Leslie Lyons, professor of genetics at Davis University in California. As a scientist, I try to remain neutral in discussions about the breed, but facts remain facts. The gene for pinched ears has also been linked to the development of osteoarthritis in cats, which leads to joint stiffness. The mutation in folds is dominant – if one of the partners had flattened ears, this trait will be passed onto offspring. The necessary studies have been carried out, and I confirm that animals obtained from matings of two folds, in most cases, suffer from a severe form of osteoarthritis. That is why we advise knitting folds with straight-eared cats. Some also think that kittens produced from fold and straight matings may have asymptomatic osteoarthritis, but serious studies have not been conducted on this issue. In the US, folds are also knitted with Persians, but breeders should be aware of polycystic kidney disease in these animals and understand that the disease can be transmitted to the Scottish breed. In addition, some folds suffer from brachycephalic syndrome, which causes them to have malocclusion and difficult airways.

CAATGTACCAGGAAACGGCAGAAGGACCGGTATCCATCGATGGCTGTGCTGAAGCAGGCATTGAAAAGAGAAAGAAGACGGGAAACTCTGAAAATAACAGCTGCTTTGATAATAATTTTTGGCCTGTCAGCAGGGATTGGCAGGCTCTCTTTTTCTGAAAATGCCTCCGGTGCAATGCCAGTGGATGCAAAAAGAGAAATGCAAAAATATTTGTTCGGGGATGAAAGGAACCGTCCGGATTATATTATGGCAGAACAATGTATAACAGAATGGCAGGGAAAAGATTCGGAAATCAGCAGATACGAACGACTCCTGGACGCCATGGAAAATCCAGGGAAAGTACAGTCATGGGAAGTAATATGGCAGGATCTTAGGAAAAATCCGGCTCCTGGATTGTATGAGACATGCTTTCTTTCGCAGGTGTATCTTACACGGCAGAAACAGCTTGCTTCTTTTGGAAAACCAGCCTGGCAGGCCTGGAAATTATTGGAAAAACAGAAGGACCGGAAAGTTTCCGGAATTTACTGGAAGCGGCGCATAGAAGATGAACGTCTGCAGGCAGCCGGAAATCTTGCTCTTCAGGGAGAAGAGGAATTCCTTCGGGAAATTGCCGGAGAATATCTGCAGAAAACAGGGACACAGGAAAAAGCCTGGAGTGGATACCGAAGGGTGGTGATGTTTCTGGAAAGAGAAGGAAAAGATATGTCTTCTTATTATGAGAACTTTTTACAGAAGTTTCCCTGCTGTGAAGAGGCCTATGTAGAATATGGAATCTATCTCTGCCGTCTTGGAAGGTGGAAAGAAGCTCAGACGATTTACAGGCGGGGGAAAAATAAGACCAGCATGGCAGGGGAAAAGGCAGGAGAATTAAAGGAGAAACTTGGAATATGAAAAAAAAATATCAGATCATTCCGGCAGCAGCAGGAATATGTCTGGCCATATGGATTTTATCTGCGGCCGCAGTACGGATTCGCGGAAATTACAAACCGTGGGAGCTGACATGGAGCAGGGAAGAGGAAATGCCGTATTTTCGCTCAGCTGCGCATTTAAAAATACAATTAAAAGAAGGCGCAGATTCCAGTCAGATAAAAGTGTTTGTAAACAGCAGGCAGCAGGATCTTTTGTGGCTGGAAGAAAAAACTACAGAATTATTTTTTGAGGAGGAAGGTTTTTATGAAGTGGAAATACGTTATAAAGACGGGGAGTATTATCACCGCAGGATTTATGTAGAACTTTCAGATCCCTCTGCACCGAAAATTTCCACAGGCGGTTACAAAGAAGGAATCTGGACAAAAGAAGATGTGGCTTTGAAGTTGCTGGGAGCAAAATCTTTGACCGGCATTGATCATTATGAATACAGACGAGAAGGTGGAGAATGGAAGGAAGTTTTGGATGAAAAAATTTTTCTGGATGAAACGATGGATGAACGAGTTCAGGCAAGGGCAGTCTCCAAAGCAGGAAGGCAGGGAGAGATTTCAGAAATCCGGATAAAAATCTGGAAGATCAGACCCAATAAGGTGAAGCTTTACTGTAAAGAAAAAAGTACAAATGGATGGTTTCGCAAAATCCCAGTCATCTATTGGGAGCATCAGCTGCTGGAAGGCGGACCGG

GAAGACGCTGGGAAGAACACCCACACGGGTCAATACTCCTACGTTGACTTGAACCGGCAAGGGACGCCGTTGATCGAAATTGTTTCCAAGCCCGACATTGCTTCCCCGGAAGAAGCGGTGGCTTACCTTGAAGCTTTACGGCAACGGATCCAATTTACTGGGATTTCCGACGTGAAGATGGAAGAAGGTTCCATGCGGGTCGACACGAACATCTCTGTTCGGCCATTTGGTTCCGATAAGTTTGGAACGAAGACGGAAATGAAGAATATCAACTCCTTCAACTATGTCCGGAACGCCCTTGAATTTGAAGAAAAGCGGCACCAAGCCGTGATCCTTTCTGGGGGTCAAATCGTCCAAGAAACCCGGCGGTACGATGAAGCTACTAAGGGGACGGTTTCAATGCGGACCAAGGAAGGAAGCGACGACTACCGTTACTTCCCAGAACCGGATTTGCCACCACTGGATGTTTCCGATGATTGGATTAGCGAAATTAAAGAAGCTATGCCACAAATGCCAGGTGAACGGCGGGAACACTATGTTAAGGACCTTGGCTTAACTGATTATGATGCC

My advice to breeders is to continue outcrossing for the genetic diversity of the breed, but be careful and DNA test partners to prevent genetic diseases. Breeders must maintain a database of veterinary animal testing in order to monitor the breed.

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5 Most Common Diseases in Scottish Fold Cats

Osteochondrodysplasia (OCD) – This is a genetic disease in which the formation of cartilage and bone tissue is disrupted. The animal develops disorders: deformities of the limbs, tail and in general, the skeleton. The cat may limp, move unnaturally, and in severe cases, lose the ability to walk. Movement hurts.